Rickie Fowler is all the way back.
Fowler sank a 12-foot birdie putt on the first playoff hole to turn back Adam Hadwin of Canada and Collin Morikawa to win the Rocket Mortgage Classic at Detroit Golf Club in Detroit, Wayne County, Mich.
“I was kind of just still and quiet and everyone was going crazy around me,” said Fowler, who claimed his sixth PGA Tour victory, but first since the 2019 Waste Management Phoenix Open. “It’s amazing to have the following that I’ve had and then the people that have always been in my corner and pulled for me and supported me, but you also deal with the other side, which is unfortunate. It feels good because I know a lot of people are excited and happy for me.
“It’s just nice to have this one out of the way. I’m obviously going to soak this one in and celebrate a bit. Yeah, it’s just been a long road. I’m not scared to fail. I’ve dealt with plenty of that. I’m just trying to get back to playing golf rather than worrying and playing golf swing.
“It just feels amazing to finally win again, especially the way I did.”
Fowler, from Murrieta in Southern California, held a two-stroke lead on the front nine but had to sink a three-foot birdie putt on the final hole of regulation after a brilliant approach from 144 yards to cap a bogey-free, four-under-par 68 to tie Morikawa and Hadwin at 23-under 264.
Morikawa, from La Canada Flintridge and Cal, collected four birdies on each nine in a bogey-free 64, while Hadwin birdied two of the last four holes to complete a bogey-free 67.
On the playoff hole, Hadwin missed a 22-foot birdie putt and Morikawa failed to hole his birdie chip, leaving the door open for Fowler.
“(Fowler has) been playing phenomenal golf, so it’s great to see him win again,” said Morikawa, who has won five times on the PGA Tour, but not since the 2021 Open Championship at Royal St. George’s in Kent, England. “People love him. The fans still come out to see him no matter how he’s playing, but he’s been playing well again lately.
“ … Playoffs suck when you’re on the wrong side of them. You put everything you want into it and comes down to one hole, but that’s what golf is. You’ve got to perform, you’ve got to execute the shots. I truly thought I hit the perfect approach shot (on the playoff hole) and I just was a little juiced, so it went a little too far.”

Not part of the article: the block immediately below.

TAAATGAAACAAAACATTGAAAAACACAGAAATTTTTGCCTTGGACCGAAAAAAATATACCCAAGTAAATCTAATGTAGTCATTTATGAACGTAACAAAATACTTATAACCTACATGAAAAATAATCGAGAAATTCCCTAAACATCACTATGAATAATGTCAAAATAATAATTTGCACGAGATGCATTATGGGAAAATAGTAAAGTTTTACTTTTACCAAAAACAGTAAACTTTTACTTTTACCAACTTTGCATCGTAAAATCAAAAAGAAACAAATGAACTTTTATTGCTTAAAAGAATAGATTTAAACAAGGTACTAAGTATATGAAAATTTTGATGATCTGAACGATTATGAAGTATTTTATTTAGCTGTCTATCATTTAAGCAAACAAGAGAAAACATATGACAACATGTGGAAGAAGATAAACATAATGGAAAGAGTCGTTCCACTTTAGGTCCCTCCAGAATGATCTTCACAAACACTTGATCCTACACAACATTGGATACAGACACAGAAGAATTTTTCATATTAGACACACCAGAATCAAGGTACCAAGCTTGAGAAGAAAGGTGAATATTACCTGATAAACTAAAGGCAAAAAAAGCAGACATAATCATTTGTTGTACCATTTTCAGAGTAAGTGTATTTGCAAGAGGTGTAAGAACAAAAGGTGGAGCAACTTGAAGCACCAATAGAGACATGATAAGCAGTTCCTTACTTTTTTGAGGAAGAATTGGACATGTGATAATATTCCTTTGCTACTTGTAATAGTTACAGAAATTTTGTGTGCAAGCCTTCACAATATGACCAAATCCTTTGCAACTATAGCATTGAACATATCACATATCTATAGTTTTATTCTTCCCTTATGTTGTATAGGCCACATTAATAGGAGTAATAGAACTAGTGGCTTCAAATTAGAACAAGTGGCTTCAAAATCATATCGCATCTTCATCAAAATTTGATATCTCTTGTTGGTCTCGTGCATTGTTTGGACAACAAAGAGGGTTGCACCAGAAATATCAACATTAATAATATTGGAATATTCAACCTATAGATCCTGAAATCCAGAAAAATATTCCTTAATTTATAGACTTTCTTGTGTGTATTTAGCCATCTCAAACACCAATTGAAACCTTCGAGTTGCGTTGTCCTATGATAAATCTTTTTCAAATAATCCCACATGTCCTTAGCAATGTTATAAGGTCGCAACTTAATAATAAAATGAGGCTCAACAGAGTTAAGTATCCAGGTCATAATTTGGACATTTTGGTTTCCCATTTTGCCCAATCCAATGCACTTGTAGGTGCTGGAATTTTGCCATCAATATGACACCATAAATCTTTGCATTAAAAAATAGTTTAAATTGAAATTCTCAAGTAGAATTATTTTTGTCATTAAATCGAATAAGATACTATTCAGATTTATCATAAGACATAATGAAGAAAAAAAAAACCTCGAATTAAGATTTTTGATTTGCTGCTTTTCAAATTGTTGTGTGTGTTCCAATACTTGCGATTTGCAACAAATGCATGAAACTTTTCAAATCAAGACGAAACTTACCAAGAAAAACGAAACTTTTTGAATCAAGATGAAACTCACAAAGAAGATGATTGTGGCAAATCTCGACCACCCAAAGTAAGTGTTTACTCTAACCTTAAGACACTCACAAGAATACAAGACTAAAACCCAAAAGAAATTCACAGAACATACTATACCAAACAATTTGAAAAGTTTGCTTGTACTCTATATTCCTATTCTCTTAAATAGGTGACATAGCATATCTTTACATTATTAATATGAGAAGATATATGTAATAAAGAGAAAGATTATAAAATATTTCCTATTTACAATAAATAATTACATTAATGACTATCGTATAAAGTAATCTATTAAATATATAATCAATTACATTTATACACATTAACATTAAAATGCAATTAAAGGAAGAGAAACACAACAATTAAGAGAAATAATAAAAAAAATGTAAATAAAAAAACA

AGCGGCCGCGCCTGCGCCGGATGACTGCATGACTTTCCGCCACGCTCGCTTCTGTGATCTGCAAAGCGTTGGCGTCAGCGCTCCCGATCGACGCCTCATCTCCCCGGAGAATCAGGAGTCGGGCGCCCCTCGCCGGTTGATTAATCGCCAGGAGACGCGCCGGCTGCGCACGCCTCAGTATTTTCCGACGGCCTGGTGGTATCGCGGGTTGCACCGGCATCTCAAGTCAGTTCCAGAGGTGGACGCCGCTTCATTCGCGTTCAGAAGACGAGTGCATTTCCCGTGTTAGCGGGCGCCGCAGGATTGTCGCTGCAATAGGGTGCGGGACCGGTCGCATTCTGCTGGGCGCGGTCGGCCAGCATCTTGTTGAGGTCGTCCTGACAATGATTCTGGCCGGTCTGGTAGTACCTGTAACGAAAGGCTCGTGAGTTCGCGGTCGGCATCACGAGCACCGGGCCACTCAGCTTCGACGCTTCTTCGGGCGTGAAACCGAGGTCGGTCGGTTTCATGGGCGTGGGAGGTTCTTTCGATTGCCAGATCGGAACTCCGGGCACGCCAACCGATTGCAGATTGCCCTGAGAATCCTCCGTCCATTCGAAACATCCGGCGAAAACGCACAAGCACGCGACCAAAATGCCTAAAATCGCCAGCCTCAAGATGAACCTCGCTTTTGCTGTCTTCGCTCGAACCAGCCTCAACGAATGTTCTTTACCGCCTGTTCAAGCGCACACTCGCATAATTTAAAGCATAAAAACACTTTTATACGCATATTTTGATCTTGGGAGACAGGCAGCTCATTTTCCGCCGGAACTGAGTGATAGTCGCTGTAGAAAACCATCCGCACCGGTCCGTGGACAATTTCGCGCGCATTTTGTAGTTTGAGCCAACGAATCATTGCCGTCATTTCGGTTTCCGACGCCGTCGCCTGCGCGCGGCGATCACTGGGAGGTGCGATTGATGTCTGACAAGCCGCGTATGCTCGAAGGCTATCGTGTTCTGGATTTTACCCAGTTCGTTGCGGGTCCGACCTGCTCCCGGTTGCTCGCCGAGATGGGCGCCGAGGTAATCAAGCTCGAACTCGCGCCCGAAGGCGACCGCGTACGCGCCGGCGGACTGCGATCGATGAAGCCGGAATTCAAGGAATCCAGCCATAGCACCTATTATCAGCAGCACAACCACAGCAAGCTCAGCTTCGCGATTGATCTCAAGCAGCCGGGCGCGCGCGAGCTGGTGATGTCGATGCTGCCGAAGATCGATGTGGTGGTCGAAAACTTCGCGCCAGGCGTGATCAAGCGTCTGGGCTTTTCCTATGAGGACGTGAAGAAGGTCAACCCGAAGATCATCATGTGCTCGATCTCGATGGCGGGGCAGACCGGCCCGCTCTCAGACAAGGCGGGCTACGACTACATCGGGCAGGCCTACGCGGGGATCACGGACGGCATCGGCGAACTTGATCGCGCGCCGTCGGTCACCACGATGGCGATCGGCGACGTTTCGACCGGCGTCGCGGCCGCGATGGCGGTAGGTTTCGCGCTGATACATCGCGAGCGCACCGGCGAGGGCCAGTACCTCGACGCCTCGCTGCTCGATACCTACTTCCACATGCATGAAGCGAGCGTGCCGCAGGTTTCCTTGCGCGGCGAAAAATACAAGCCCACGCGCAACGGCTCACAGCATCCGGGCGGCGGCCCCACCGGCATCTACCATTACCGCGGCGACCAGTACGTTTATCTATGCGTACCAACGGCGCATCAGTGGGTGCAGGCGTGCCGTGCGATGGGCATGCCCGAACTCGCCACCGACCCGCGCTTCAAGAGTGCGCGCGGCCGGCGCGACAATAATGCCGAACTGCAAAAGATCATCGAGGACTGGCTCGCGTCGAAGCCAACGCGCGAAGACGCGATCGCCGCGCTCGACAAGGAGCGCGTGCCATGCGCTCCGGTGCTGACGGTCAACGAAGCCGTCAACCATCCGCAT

Said Hadwin, whose only PGA Tour victory came in the 2017 Valspar Championship: “My putt on the playoff hole looked really good, but I hit it just a little bit too hard. I had a sneaking suspicion Rickie was going to make it, right after seeing my ball kind of roll right past. But give him all the credit. He birdied 18 to get into the playoff and then he birdied the first playoff hole.”
Lucas Glover, the 2009 U.S. Open champion, birdied the last three holes for a 65 and finished three strokes behind in a tie for fourth with Taylor Moore, who birdied the last two to cap a 67, and Peter Kuest, who was tied for the first-round lead at 64 and closed with a 68.
Adam Schenk was four shots back in solo seventh after making four straight birdies through the turn in a 66, followed one more down in eighth by Justin Lower, who made four birdies and a bogey in his 69.
Stephan Jaeger of Germany sank a 19-foot eagle putt on the seventh hole and added seven birdies in a bogey-free 63 and was six down in a tie for ninth with Alex Noren of Sweden, who had a bogey-free 67; Peter Malnati and Brian Harman, who both had five birdies and a bogey in their 68s, and Aaron Rai of England, who made two birdies and a bogey in his 71.
Ninth-ranked Max Homa of Valencia and Cal hit the shot of the week when me made a hole-in-one from 150 yards on the 15th hole to highlight his 67 and wound up in a tie for 21st that included 2011 PGA champion Keegan Bradley, who won the Travelers Championship last week and closed with a 68.
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